CORNWALL’S COAST WITH its numerous, sometimes almost inaccessible, coves is perfect for smuggling. It is not by chance that Gilbert and Sullivan’s opera is named “The Pirates of Penzance”, rather than, say, “The Pirates of Suffolk”. When we visited Falmouth, a Cornish seaport, in May 2022, I noticed a souvenir of an era of smuggling, now long past.
Next to the old customs house (now a pub) on the Town Quay, the old harbour of Falmouth, there is a tall brick structure. On a square base, it is built in four sections, each one slenderer than the one beneath it. The tall object bears a plaque inscribed with an anchor framed by a shield and above it a double-headed eagle. Below these symbols are the words:
“King’s Pipe. Formerly used for the destruction of contraband tobacco.”
According to the website historicengland.org.uk, the King’s Pipe was likely to have been constructed in about 1814, when the customs house was built. The tall chimney stands on a base that contained a furnace that was accessible from the courtyard of the customs house. Overshadowing the town and its harbour, I imagine that many of the townsfolk were far from happy when they saw and smelled the tobacco smoke, which they would have enjoyed creating in their pipes, being emitted from the King’s Pipe.
The double-headed eagle on the plaque affixed to the former chimney interested me. Two major families in Cornwall use this mythical creature in their heraldry: the Godolphins and the Killigrews. It is most likely the latter to which the creature on the plaque refers because in the early 17th century (1613), Sir John Killigrew (1583-1633), helped create the port of Falmouth.
Although we had spent several pleasant days in Falmouth a few years ago, we did not spot the King’s Pipe on that visit. It only goes to show that revisiting places can enhance one’s enjoyment of, and interest in, them.
WE DROVE TO CORNWALL along the A3, a main road that connects London with Cornwall. Soon after it leaves the capital, the road passes close to Royal Holloway College (at Egham in Surrey), a part of the University of London. The campus at Egham was founded in 1879 and officially opened by Queen Victoria in 1886. The college at Egham was founded by a philanthropist named Thomas Holloway (1800-1883).
Holloway was born in Devonport (near Plymouth in Devon). His family moved to Penzance in the 1820s. There, they ran a public house (‘pub’) called ‘The Turk’s Head Inn’. He became a manufacturer and seller of patent medicines. He was highly successful at promoting his business by advertising in newspapers. Between 1837 and 1842, he had spent more than £5000 on advertising, and as he neared the end of his life, he was spending over £50,000 per year on promoting his products. The advertising paid off. He became one of the richest men in Britain during his life. His products were clinically of dubious value, but they sold well. After his death, some of his products were taken over by Beechams Pills.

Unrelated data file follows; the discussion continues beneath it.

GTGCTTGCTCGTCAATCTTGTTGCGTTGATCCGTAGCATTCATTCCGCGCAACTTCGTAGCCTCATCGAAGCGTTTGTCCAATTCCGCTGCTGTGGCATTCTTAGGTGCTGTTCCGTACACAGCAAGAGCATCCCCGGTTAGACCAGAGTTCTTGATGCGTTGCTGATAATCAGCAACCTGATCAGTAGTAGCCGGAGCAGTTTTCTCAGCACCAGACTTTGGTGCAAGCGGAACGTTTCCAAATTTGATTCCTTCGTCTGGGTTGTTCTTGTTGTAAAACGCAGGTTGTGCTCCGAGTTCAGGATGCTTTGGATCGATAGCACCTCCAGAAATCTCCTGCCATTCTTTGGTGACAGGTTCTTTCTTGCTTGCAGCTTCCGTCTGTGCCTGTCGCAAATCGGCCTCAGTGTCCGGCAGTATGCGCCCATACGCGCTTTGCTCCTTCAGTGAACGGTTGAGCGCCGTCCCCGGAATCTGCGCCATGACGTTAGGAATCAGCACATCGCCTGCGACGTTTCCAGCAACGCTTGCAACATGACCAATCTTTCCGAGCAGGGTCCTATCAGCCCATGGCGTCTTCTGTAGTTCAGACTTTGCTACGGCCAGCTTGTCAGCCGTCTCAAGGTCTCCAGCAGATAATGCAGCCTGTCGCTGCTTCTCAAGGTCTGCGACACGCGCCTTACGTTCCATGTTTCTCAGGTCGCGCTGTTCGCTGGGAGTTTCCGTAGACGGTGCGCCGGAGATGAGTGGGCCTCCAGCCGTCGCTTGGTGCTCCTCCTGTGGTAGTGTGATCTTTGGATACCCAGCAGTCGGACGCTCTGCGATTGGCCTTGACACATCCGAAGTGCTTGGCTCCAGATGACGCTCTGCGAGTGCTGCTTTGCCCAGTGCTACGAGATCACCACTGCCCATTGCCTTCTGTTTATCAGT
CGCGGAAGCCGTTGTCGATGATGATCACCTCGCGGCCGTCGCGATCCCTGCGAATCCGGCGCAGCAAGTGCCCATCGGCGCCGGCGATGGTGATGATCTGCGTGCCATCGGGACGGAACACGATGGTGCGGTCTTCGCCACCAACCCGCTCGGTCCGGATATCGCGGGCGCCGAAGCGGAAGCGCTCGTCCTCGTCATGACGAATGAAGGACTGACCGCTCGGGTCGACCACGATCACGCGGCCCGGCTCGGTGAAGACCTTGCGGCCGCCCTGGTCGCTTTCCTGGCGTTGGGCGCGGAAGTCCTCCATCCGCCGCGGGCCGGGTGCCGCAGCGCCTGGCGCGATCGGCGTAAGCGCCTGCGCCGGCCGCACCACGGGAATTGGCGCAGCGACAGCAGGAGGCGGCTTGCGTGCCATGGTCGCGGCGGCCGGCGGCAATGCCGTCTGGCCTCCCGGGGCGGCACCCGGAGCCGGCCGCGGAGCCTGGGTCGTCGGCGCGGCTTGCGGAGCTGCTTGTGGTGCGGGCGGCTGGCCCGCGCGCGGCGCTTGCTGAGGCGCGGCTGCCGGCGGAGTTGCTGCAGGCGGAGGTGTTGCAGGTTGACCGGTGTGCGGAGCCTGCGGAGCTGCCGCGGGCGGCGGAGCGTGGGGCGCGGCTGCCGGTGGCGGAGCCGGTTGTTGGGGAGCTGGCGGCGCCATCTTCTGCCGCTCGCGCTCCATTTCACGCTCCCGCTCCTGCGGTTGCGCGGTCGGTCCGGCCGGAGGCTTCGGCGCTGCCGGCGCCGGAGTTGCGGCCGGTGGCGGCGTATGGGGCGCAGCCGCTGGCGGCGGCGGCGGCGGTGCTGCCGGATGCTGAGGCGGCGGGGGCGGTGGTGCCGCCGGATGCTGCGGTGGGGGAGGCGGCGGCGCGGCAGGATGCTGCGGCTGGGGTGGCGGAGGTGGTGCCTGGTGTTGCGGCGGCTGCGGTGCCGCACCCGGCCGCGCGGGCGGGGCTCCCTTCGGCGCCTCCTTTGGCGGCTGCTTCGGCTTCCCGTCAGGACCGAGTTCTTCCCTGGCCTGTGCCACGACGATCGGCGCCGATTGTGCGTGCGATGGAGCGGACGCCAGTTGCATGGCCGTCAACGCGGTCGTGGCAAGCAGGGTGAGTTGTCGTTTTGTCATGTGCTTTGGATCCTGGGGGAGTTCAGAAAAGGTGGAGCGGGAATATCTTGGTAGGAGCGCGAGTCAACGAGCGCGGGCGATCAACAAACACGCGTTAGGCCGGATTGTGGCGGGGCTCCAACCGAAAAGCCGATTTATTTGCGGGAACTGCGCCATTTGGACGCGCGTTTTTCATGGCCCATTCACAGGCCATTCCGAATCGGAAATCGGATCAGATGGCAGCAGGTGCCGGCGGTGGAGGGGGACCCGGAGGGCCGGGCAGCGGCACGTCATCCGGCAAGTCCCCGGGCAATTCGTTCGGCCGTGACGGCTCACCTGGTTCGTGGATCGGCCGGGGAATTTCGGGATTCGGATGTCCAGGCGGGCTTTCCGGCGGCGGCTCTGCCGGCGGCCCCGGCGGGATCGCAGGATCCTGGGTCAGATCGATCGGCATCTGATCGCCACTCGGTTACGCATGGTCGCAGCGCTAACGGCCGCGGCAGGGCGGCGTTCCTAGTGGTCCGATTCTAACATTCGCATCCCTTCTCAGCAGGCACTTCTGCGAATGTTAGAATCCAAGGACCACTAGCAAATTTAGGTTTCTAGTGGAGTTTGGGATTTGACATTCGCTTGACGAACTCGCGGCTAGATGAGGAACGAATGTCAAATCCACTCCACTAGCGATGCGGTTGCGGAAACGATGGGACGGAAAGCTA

Holloway was generous with his wealth. He is best remembered for funding and building the Holloway Sanatorium near Virginia Water (Surrey) and the Royal Holloway College. The college was opened for women only. It was not until the 1960s, that it began admitting male students. It had links with Bedford College in London, where my wife’s grandmother studied in the 1920s, having sailed over from India.
Today, we visited Penzance and walked past the Turks Head Inn, which is one of the oldest (if not the oldest) pubs in the town. It is thought that this pub was first established in 1233, following the Turkish (probably Moorish) pirates attacking Penzance during the Crusades (www.picturepenzance.com/pages/Penzance-History). The pub claims to be the first in England to be named The Turks Head. The building was damaged by fire during the 16th century. What we see today is a modification of what was built after the fire.
We had travelled almost 280 miles from Egham to Penzance, mainly along the A30 (a road about which I hope to write more). Thomas Holloway must have covered this distance many a time in the past. It was fascinating to stumble across his childhood home in Penzance and thereby discover why The Royal Holloway College, which I have known of for ages, came into existence.
COCKAYNE HATLEY IS A BIG name for a tiny rural settlement in Bedfordshire, close to the county’s borders with both Hertfordshire and Cambridgeshire. Today, it consists of a small parish church and a few buildings about one hundred and fifty yards away. Its population in 2007 was 75 souls. Over the centuries, the place has had various names: Hettenleia (10th cent.); Hatelai (11th cent.); Bury Hattele (13th-15th cent.); Hatley Port, and then from the 16th century as Cockayne Hatley. The name ‘Hatley’ is from the Old English words ‘haett’ and ‘leah’, meaning ‘woodland clearing on the hill’. The first part of the place name, Cockayne, was added to Hatley in the 15th century after John Cockayne (died 1429), Chief baron of the Exchequer, acquired the manor in 1417.